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There are a lot of big terms out there aren’t there? And you really need to know what some of those terms are and why they are important.
One such term is postprandial blood glucose.
The term “postprandial glucose” might sound like jargon, but it literally means “sugar after the meal.” So what we are talking about here is the blood glucose reading at about 1- 2 hours after a large meal. That part is pretty simple to answer. But why should you know what that number is?
Some of you with pre-diabetes are checking your blood sugar in the mornings, some might not be. It really depends on your control and what your doctor thinks is best.
But if you’re only testing first thing in the morning, you might be missing the full picture.
In my research I came across an interesting article in Everyday Health. Some of what I am going to say about PPG is from that article.
The first morning glucose level check is usually the lowest of the day, and checking only in the morning is akin to purposefully ‘blindfolding’ yourself to only see the best-case scenario. mIf you want to see a more complete picture, mix it up and check your glucose level at various times during the.
The American Diabetes Association (ADA) recommends checking blood sugar levels before eating (fasting blood sugar) and then again one to two hours after the beginning of a meal — particularly if target A1C goals aren’t being met. The test after the meal is called the postprandial glucose (PPG) test. You might also need to test your blood sugar at other times during the day, or after certain activities, depending on the information you and your medical team are trying to gather.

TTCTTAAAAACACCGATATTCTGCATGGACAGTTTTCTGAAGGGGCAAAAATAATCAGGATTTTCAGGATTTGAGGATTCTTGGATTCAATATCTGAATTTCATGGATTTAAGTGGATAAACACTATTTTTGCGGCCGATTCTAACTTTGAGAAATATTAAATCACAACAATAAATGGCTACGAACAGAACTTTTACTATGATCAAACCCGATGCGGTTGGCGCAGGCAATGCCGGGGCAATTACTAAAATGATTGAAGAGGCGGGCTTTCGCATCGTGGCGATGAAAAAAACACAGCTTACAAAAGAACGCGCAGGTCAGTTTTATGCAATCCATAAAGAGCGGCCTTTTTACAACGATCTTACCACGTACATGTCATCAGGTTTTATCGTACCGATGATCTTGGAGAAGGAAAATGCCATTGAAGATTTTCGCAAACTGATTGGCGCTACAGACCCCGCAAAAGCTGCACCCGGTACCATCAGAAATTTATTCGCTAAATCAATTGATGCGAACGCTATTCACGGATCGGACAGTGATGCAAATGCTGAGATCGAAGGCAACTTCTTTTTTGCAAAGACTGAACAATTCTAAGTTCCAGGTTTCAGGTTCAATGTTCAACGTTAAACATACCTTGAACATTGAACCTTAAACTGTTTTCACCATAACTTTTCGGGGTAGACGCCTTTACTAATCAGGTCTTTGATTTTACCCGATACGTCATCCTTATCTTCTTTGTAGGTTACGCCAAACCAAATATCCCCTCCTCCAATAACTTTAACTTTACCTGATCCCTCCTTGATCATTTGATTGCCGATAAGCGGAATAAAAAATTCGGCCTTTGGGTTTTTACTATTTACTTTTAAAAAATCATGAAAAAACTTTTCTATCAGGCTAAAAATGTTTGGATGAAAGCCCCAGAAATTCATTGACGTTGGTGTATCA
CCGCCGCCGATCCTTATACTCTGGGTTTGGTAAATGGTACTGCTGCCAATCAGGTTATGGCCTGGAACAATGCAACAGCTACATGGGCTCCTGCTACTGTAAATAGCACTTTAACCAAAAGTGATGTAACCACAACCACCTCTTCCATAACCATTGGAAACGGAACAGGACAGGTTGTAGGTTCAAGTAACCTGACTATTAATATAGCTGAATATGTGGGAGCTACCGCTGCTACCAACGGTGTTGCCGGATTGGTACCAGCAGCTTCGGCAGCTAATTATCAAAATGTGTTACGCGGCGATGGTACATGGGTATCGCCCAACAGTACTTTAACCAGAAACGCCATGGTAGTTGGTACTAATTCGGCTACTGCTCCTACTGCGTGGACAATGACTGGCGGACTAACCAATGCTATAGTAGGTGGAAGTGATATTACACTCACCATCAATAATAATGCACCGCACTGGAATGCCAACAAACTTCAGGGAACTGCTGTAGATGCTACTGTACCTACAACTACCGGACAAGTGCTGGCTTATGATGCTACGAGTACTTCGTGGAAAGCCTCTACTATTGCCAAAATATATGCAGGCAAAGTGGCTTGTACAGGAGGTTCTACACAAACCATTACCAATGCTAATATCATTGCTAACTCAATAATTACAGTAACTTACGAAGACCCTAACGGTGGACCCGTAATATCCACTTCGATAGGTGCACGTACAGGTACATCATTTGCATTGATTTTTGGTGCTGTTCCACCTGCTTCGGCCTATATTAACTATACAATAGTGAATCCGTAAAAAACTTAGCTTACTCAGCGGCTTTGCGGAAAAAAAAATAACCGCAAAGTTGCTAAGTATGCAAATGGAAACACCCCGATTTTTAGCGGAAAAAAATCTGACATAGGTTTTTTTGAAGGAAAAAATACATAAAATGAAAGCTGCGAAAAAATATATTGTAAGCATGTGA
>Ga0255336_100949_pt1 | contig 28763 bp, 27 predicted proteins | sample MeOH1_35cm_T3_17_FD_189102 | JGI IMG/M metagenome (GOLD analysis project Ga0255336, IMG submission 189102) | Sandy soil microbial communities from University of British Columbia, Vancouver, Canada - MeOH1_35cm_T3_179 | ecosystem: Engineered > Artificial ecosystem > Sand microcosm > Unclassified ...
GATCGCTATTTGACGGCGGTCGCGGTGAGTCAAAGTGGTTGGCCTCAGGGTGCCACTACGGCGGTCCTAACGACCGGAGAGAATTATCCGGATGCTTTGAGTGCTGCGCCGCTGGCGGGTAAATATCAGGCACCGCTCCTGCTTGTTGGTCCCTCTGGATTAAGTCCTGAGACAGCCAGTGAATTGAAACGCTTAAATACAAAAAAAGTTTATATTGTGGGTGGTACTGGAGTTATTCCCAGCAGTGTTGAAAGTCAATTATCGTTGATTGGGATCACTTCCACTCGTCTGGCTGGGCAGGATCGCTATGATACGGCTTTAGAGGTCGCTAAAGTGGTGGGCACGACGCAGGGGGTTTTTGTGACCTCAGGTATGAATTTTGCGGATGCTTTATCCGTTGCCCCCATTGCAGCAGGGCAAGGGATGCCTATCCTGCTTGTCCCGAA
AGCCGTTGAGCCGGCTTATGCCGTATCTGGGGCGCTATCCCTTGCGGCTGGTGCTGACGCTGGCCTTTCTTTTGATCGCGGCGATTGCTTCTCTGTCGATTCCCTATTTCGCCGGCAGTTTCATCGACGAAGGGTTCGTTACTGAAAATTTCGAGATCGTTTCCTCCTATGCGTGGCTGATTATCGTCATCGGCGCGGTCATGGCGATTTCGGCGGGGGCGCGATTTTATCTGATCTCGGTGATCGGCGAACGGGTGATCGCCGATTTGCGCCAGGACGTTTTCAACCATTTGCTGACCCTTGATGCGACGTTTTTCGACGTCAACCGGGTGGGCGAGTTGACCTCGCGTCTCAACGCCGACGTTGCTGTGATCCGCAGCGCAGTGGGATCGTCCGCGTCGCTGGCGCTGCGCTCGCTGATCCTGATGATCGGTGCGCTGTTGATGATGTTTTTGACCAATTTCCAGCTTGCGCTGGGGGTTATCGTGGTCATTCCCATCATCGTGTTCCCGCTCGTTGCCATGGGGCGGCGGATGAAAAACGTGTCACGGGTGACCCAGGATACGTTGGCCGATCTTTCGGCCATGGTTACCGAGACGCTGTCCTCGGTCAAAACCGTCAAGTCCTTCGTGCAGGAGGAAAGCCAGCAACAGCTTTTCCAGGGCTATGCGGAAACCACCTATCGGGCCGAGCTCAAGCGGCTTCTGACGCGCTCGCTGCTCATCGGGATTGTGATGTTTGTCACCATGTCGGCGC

The PPG numbers are affected by a number of variables, including what you eat, how active you are, your insulin sensitivity, and how quickly food moves through your stomach.
The PPG gives us information about how the body is able to manage the blood glucose after a meal. It informs us if the blood glucose has returned to normal after the meal intake.”
When blood sugar spikes after meals, and stays high, that can make it difficult for you to achieve your A1C and other blood sugar control goals, according to guidelines published by the American Association of Clinical Endocrinologists (AACE). If your A1C continues to be higher than your target goal, your chance of developing complications increases. So, PPG can help troubleshoot.
By measuring PPG, you can determine whether dietary modifications or pre-meal bolus insulin is needed to reduce these spikes. If achieve your pre-meal glucose targets but your A1C remains above target, PPG monitoring and therapy is recommended.
Learning how to count carbohydrates can help you achieve your PPG goals.
Carbohydrates contribute significantly more to PPG than fat and protein content of a meal. Checking PPG regularly can help you figure out the best balance of carbohydrates, fats, and proteins.